Potential-dependent δ18ODO composition of O2 evolved at nanoporous Fe2O3 electrodes. The DO compositions are studied for O2 evolving upon 3 h of steady-state electrolysis in a pH 7 aqueous KH2PO4 electrolyte at different applied overpotentials 0.48 ≤ η ≤ 0.78 V (potentials E vs. Ag/AgCl: +1.10 ≤ E ≤ +1.40 V). δ18ODO values are presented for three nominally identical individual samples (grey empty squares) and the corresponding average values with standard deviations (blue squares and bars). Isotopic compositions measured for atmospheric O2 dissolved in the aqueous electrolyte and electrolyte H2O are given as control values (dashed lines): δ18ODO,atm = +24.6‰, δ18OH2O = −9.8‰

In control experiments, we checked that the electrolysis duration has negligible influence on the isotopic composition of the product (Supplementary Fig. 4), proving again the lack of adventitious atmospheric O2. Furthermore, the fractionation effect worth 0.7‰ of physical O2 transfer from the dissolved to gaseous phase57 is not significant with respect to the effects measured experimentally. Thirdly, taking into account the O2 contamination visible in Supplementary Fig. 1 (DO concentration of 3 µmol L−1 or 0.1 ppm after degassing) would affect our δ18ODO value by a maximum of −1.9‰ (the detailed calculation and values are presented in the Electronic Supplementary Information, included in Supplementary Table 1 and Supplementary Note 2). This number is significantly smaller than the values of δ18ODO and differences between them determined in this work. Thus, measuring the DO is representative of the whole O2 generated at the electrode. The fourth and final possible source of error that we considered is the possibility that O2 produced at the working electrode be reduced back to water at the counter-electrode. This would affect the isotopic composition of DO in an uncontrolled manner. This possibility is excluded by our experimental measurement of the potential difference between working electrode and counter-electrode: since the potential difference is larger than +1.10 V in all conditions of bulk electrolysis used here, we can positively conclude that the reaction occurring at the counter-electrode is the reduction of water to H2.

The experiment performed on iridium electrodes shows a qualitatively similar trend of δ18ODO decline with η increase as observed for the Fe2O3 electrode (Supplementary Fig. 5). At low overpotentials, the δ18ODO values are more positive than the substrate (water). Thus, both catalysts preferentially consume H218O. At large applied η, both catalysts converge to a δ18ODO almost identical to that of the substrate H2O consumed in the reaction. In other words, we observe that the discrimination of the catalyst for H218O is reduced with increasing overpotential. This is typical of electrochemical reactions, where the applied overpotential not only affects the thermodynamic driving force of the reaction, but also its activation energy. In fact, this effect furnishes the basis of the Butler−Volmer equation, the fundament of all electrochemical kinetics. When two reactions have distinct activation energies at equilibrium (ƞ = 0, Fig. 3 left), applying an overpotential (ƞ > 0) reduces both of their activation energies, which simultaneously and necessarily also reduces the difference between their activation energies (Fig. 3 centre and right). In other words, the selectivity of electrochemical reactions decreases with increasing overpotential without a change in the reaction mechanism (a quantitative treatment of this effect in the framework of Marcus’ theory of electron transfer has been published)58. Thus, for our case, the properties of electrochemical reactions cause the discrimination between 18O and 16O to decrease as ƞ is increased: Accordingly, the approach towards the δ18OH2O-value observed at high overpotentials is plausible, because after a critical point the driving force has become so large that any activation energy is insignificant. In these conditions of large overpotentials, the electrochemical turnover at the surface is large and not selective for stable isotopes and diffusion becomes rate-limiting. Thus, the isotopic composition of H2O is directly transferred to its product O2.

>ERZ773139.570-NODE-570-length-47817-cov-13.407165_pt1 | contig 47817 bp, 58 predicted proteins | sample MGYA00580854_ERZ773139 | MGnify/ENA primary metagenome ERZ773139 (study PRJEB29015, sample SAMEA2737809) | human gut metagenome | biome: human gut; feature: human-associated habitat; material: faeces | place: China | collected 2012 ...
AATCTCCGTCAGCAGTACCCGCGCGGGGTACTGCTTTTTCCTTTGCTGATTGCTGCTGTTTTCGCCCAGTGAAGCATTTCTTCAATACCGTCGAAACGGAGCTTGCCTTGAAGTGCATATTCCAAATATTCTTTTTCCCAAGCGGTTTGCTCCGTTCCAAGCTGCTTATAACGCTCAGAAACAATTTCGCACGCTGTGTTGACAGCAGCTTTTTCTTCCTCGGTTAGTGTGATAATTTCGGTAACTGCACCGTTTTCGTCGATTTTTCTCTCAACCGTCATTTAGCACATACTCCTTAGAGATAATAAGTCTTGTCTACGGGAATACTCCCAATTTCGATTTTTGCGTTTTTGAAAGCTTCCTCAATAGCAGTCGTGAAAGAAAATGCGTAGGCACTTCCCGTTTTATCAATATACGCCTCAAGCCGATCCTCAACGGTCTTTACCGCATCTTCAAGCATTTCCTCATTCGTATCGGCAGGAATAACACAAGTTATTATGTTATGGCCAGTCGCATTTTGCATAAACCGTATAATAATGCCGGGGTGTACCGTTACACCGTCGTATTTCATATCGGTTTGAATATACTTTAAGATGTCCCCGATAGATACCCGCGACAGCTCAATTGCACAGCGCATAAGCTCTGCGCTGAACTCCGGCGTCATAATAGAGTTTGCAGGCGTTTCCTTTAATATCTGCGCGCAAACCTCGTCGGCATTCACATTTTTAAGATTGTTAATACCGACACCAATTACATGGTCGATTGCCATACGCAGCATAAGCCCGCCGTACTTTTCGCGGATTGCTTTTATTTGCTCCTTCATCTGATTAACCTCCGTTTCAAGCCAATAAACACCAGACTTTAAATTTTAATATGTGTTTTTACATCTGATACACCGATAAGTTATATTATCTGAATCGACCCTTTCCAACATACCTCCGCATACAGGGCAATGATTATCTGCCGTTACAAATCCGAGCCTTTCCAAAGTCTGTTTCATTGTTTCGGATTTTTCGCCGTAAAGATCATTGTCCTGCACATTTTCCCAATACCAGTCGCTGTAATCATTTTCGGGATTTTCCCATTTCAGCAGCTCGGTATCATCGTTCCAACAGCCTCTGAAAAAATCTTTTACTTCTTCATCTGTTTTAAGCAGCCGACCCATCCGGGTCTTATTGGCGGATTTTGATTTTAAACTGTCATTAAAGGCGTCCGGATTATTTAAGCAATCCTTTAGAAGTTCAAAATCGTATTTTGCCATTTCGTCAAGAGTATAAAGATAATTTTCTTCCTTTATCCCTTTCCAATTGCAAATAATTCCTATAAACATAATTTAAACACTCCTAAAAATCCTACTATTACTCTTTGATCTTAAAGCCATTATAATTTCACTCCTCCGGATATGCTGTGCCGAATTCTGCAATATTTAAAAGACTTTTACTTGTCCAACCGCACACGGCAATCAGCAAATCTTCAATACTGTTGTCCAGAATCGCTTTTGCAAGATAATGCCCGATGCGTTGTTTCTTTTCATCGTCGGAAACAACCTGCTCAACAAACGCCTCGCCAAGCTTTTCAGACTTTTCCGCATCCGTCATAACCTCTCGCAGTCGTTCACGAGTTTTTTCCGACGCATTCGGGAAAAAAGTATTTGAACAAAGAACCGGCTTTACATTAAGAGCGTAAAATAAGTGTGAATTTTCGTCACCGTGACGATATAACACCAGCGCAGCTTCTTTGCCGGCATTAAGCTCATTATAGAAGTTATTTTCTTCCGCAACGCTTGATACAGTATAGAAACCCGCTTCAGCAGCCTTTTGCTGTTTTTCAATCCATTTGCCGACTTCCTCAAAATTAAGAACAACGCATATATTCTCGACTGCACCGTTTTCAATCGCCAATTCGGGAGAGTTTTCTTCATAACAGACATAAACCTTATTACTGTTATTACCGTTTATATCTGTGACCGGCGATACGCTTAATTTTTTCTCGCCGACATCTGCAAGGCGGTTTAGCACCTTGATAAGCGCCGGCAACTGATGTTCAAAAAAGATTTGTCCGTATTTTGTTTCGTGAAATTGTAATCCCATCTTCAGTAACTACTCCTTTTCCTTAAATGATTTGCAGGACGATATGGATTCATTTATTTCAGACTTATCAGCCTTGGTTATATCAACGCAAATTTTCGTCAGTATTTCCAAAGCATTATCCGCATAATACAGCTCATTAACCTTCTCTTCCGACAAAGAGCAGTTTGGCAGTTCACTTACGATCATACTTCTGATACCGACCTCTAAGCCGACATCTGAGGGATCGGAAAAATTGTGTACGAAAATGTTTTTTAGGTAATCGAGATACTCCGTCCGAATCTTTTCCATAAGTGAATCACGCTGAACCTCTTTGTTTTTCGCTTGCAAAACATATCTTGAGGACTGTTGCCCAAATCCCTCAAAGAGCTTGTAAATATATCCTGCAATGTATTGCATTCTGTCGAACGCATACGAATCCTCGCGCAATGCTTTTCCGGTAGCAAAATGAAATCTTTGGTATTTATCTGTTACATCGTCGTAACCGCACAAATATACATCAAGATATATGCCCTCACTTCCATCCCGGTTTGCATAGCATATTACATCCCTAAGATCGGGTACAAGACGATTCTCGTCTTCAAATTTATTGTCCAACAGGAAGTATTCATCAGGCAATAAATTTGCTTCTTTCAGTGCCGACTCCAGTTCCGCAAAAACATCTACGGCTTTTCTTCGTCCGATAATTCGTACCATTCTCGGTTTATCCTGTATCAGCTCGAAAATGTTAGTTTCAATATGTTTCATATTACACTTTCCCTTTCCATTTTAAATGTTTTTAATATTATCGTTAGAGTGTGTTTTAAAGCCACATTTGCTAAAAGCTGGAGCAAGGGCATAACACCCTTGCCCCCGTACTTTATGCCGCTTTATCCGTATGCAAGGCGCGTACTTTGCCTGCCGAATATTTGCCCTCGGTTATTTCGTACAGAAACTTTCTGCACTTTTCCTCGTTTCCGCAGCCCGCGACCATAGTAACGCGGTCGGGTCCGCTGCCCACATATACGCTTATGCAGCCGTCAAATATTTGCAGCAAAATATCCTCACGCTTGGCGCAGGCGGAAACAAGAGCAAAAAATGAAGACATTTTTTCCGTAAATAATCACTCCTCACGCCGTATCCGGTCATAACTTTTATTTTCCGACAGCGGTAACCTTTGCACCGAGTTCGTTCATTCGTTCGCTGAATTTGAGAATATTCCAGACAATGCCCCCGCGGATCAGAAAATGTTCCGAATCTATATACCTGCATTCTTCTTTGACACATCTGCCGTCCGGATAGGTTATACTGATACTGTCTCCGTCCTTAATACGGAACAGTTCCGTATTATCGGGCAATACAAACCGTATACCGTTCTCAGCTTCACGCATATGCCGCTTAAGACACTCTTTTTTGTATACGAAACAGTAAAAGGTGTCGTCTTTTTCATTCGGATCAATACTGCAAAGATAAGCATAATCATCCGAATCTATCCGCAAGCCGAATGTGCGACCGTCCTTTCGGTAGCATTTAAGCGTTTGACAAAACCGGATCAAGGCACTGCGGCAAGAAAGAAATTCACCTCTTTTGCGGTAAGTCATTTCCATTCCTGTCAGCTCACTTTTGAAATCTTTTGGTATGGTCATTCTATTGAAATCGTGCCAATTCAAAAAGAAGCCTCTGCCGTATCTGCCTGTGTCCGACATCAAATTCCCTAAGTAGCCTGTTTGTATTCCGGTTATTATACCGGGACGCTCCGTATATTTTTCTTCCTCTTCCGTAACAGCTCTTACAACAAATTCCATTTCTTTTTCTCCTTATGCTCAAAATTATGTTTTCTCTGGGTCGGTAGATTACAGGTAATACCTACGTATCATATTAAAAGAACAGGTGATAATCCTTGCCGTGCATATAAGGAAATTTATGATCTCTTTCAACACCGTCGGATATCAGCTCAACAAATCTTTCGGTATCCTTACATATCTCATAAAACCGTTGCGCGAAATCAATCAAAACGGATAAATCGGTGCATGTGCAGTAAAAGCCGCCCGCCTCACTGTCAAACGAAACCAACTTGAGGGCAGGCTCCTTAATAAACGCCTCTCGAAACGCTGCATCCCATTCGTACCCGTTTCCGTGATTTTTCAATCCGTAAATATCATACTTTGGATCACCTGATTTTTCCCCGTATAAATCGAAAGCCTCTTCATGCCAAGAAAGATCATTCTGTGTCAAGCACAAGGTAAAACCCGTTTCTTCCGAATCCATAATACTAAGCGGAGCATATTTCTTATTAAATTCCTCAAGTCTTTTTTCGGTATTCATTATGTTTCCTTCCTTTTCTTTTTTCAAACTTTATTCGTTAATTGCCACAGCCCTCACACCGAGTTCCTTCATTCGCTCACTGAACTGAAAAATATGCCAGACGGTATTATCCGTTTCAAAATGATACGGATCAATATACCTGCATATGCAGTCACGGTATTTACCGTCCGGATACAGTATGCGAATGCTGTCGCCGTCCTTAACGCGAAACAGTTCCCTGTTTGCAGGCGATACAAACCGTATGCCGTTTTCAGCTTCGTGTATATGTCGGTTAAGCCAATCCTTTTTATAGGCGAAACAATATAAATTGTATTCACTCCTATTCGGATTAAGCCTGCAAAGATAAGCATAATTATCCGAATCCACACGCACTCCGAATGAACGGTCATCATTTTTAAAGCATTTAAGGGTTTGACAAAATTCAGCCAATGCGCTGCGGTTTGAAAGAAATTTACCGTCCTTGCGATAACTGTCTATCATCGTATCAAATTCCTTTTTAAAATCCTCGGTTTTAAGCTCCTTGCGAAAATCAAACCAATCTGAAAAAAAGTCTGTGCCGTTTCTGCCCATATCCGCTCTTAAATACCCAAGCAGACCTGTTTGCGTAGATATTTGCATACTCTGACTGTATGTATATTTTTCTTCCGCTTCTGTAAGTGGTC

Fig. 3
Fig. 3

Schematic explanation for the decrease of selectivity upon increase in overpotential in electrochemical reactions. A change in mechanism is not required to explain a decrease in selectivity. The scheme includes the free enthalpy of activation ΔG, and the free enthalpy of reaction ΔG°, which depends on the number of electrons n exchanged in the rate-determining step, the Faraday constant F and the overpotential ƞ

Mechanistic interpretation

For further interpretation, we convert the abundance ratios RO2 of O2 produced from natural-abundance water to 18O KIEs, specifically, the ratio between the rate constants k for conversion of H216O and H218O 59,60. The 18O KIEs determined for Fe2O3 electrodes (blue data points) at overpotentials 0.48 ≤ η ≤ 0.78 V (Fig. 4) range between 0.970 and 1.000. When translated from the isotope value above, the unity KIE value at large η corresponds to the absence of isotopic discrimination when the reaction becomes diffusion-controlled. More importantly, the 18O KIEs determined at η ≤ 0.68 V are all KIE < 1.000 (the values lie between 0.970 and 0.993). This is usually referred to as an ‘inverse’ KIE59. Taking into account the fractionation effect of 0.7‰ mentioned above for the physical transfer of O2 from the dissolved to gaseous phase causes a maximal variation of 18O KIEs by 0.0007. The effect of adventitious DO (also mentioned above) represents 0.0018 in KIE units. It is possible that this could affect the absolute values somewhat, yet the trend remains unambiguous.